Baskettail (Family Corduliidae)

The Common Baskettail and Spiny Baskettail are among the early dragonflies of spring, their flight periods usually completed by mid-summer. They are described as agile and acrobatic flyers that often form feeding swarms in clearings away from water and that can consume their prey while in flight.

Eastern Amberwing Dragonfly (Family Libellulidae)

At just under an inch in length, the Eastern Amberwing is the second smallest dragonfly around. Where do you find them? Over most of the U.S. east of the Great Plains and south into Mexico. Look for them near quiet or very slowly-moving waters, or far from water, hunting at grass-top-height over weedy fields or perched on vegetation at a woodland’s edge.

Eastern Pondhawk (Family Libellulidae)

Eastern Pondhawks are brilliantly green, with dark-tipped abdomens that are decorated by “square,” black spots/bands/chevrons. As they age, males develop a waxy surface layer called pruinosity that hides the green and makes them look blue. Like all dragonflies, EPs are carnivorous. Naiads “sprawl” on pond bottoms or climb on submerged vegetation looking for invertebrates to eat. Adults hunt from the ground or from perches, snatching out of the air a variety of flying insects including butterflies and moths, damselflies, and other dragonflies.

The 12 Bugs of Christmas II

A handful of additional Bugs.

The 12 Bugs of Christmas

In lieu of the usual bug biography, the BugLady presents The Twelve Bugs of Christmas—a tribute to a dozen insects (a Baker’s Dozen, really) that were photographed this year but not featured in a BOTW. Let the singing commence.

Clubtail Dragonflies (Family Gomphidae)

Many Clubtail species (but not all) are adorned with three noticeably-flared segments at the end of their abdomen. What Clubtails have in common is that their eyes (usually green, blue or gray) do not touch each other on the tops of their heads. They generally rest, hunt and fly close to the ground, but they will perform vertical loop-the-loops when disturbed. Thirty-four species of Gomphids live or have lived in Wisconsin (there are about 1,000 species worldwide).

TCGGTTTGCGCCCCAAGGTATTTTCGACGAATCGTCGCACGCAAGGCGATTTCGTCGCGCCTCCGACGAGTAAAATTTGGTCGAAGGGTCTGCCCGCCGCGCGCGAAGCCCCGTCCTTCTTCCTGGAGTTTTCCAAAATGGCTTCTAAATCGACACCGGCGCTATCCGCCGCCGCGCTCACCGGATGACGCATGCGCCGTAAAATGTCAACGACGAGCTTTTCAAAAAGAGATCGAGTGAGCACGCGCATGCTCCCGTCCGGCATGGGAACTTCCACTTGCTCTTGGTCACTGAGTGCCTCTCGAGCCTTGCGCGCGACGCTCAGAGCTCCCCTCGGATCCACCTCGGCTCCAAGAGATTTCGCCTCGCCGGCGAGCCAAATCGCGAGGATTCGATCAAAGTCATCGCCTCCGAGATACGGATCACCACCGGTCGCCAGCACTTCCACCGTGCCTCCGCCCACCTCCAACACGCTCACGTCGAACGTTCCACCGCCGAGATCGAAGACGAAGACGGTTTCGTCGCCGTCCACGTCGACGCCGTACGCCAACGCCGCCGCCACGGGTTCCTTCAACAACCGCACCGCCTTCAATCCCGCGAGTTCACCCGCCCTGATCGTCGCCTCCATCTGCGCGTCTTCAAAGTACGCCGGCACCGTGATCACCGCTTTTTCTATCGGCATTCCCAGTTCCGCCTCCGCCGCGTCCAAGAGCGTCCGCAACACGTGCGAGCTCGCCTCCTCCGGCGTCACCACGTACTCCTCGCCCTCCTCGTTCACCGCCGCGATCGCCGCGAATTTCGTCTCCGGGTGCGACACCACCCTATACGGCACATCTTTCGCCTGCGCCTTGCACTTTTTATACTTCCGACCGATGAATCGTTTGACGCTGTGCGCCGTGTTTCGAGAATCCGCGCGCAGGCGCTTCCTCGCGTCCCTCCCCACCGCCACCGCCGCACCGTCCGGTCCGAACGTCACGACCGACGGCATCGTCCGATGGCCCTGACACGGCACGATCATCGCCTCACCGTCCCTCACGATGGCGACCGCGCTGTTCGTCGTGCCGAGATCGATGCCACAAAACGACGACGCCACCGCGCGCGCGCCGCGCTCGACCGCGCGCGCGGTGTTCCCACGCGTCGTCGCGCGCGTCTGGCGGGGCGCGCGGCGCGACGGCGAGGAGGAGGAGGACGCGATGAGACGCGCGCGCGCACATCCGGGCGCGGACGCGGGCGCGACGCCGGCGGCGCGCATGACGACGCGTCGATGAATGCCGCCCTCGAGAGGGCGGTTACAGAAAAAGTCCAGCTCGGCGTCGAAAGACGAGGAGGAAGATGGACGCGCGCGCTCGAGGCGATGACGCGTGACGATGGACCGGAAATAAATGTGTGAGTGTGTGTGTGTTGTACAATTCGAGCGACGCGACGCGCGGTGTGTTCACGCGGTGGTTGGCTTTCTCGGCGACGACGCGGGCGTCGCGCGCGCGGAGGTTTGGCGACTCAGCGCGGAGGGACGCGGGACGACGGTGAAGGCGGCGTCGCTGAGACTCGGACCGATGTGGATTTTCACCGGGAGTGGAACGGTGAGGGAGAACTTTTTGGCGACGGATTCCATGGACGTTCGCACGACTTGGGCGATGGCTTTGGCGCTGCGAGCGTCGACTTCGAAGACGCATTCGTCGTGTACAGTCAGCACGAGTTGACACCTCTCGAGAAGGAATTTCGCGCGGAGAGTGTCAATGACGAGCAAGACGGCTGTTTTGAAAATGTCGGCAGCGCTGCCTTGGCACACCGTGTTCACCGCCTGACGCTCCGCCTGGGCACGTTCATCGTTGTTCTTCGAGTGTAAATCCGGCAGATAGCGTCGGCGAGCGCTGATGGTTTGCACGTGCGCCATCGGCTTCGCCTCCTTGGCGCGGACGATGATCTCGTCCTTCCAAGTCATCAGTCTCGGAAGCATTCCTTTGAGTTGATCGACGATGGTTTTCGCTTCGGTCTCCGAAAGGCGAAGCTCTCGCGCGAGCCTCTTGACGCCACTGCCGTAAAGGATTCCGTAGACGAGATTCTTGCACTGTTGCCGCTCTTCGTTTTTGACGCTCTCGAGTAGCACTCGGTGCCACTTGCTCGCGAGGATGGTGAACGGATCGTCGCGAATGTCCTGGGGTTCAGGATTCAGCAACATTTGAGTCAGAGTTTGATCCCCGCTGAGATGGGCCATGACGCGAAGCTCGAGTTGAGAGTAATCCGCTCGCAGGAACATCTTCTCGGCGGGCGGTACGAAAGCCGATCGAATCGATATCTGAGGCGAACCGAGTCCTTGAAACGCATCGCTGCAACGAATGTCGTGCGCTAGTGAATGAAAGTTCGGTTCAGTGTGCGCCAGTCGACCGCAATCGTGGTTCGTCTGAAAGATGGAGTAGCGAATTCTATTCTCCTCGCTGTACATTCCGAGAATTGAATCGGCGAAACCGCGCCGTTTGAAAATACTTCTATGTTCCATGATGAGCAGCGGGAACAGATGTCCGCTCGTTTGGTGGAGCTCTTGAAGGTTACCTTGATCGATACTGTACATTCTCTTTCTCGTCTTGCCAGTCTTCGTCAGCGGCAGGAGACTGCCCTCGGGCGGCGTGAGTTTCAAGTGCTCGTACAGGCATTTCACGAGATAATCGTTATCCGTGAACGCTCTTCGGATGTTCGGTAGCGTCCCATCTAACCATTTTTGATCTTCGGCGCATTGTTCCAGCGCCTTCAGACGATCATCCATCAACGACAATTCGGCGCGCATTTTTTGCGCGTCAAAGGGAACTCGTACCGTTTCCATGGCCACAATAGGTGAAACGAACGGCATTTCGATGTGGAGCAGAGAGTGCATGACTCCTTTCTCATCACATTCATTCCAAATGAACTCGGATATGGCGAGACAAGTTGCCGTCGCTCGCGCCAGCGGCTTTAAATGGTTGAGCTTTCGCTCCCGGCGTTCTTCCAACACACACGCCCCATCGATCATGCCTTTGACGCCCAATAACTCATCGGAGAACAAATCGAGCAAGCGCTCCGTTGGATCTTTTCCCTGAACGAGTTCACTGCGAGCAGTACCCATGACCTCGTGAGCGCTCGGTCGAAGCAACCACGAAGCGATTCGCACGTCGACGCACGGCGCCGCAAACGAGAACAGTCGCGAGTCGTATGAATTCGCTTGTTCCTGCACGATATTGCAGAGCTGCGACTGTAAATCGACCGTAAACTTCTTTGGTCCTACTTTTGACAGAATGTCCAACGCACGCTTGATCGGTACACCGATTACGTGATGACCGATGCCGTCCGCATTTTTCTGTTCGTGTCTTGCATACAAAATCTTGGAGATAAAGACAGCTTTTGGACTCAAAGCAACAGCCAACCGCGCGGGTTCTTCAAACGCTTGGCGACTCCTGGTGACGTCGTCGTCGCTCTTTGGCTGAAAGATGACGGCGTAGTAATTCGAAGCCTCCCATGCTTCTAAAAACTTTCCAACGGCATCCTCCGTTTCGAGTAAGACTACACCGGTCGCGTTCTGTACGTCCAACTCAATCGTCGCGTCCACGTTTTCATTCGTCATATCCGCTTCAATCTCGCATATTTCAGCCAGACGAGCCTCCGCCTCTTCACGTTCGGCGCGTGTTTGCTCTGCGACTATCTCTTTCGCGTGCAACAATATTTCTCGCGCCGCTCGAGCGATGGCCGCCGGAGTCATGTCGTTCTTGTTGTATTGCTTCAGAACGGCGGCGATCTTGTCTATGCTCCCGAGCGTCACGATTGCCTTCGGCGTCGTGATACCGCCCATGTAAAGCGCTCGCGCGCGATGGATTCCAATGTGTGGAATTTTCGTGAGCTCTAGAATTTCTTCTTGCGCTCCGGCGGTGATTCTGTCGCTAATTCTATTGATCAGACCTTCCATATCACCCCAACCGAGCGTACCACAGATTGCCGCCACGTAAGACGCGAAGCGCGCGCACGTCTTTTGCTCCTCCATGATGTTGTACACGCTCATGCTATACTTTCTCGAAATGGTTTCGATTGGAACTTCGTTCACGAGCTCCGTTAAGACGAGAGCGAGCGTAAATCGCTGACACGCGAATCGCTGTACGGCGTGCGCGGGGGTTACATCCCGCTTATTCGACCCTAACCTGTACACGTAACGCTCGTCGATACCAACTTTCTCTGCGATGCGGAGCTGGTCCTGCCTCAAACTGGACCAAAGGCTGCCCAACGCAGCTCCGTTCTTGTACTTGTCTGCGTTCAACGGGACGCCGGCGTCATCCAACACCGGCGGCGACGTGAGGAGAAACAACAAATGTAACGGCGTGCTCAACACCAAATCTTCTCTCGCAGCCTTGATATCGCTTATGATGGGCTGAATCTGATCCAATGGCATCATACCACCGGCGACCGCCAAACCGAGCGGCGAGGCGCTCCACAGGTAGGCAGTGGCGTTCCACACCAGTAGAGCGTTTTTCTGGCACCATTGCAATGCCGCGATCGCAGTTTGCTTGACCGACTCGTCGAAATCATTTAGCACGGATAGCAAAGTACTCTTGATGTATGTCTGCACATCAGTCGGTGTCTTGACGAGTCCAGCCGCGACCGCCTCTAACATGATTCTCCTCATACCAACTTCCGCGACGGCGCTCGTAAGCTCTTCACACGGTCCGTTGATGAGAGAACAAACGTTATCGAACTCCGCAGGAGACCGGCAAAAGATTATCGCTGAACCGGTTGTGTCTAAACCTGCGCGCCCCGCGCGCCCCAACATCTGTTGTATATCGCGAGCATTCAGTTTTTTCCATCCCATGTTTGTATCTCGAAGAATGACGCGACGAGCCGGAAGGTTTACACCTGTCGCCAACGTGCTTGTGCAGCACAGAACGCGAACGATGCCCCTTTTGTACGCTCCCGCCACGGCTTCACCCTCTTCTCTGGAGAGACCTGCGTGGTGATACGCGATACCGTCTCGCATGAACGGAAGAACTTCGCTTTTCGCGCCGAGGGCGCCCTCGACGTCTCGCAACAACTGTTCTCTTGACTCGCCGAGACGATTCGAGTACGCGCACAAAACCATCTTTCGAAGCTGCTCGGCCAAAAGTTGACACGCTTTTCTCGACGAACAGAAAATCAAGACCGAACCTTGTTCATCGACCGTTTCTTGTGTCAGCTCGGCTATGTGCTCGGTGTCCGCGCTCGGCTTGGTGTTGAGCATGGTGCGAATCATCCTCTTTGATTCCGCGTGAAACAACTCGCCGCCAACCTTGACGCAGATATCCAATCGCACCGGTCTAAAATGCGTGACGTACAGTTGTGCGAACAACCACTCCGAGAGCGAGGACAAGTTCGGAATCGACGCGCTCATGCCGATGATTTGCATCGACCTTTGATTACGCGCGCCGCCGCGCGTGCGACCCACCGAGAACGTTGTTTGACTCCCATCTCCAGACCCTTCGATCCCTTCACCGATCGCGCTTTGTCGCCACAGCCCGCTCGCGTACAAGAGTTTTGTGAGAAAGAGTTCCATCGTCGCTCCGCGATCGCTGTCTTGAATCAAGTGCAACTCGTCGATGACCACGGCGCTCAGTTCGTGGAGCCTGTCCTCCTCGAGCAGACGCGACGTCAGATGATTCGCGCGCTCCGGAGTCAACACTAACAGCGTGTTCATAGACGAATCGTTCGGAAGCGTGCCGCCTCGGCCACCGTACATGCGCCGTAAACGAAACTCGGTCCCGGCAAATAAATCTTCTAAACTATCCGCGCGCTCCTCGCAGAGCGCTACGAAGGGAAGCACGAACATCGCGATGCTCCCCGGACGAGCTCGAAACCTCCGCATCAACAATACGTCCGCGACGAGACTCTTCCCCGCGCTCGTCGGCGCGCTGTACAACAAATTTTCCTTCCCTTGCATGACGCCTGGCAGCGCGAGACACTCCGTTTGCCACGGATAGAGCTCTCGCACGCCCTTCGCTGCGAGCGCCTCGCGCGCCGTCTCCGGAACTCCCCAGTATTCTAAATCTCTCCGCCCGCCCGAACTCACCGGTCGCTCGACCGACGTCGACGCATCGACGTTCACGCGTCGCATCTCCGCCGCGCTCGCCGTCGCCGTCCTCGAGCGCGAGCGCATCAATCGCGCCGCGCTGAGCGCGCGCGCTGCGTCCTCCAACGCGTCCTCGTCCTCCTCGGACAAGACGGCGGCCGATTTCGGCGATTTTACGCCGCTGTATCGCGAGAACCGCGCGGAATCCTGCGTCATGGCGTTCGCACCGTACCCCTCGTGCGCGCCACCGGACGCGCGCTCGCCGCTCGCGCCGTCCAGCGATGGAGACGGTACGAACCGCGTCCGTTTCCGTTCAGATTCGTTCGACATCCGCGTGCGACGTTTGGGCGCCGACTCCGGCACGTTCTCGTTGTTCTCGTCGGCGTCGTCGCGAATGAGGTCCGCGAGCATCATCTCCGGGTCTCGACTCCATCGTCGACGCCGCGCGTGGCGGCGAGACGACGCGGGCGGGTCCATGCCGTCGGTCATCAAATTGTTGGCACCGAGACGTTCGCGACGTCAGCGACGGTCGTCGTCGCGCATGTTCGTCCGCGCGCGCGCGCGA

Wandering Glider (Family Libellulidae)

Wandering Gliders are considered the most widely-distributed dragonfly species, and because of that have been featured on postage stamps around the globe. Found on 6/7 of the earth’s continents, they occur between 40 degrees north and 40 degrees south latitudes, in areas where there is seasonal rainfall. They are found near temporary, even brackish, ponds and very slow streams, and flying over grasslands. Their range in Wisconsin is erratic.

Babes in the Prairie

Baby bugs are not sweet and cuddly like, say, Golden Retriever puppies, but they have their own charm. Here are a few of the less-seen prairie babies.

Swamp Darner (Family Aeshnidae)

Swamp Darners are impressive insects—large, broad-headed, brown/maroon abdomens ringed with thin, green lines. They range over eastern North America, more-or-less from Maine through Michigan to East Texas. They are one of approximately 15 species of dragonflies (out of about 400) that migrate, and they move down the Atlantic Coast in large numbers, sometimes as far as Mexico and the Bahamas. But they are very rare in Wisconsin; rare enough to be labeled a species of Special Concern.

Ephemeral Pond Critters

The BugLady has been hanging out at her local ephemeral pond again, looking at small things in the water. She loves the cycles of ephemeral ponds and the critters they contain. Ephemeral ponds are (most years) just that—ephemeral. These are here-today-and-gone-tomorrow ponds, gather-ye-rosebuds-while-ye-may wetlands.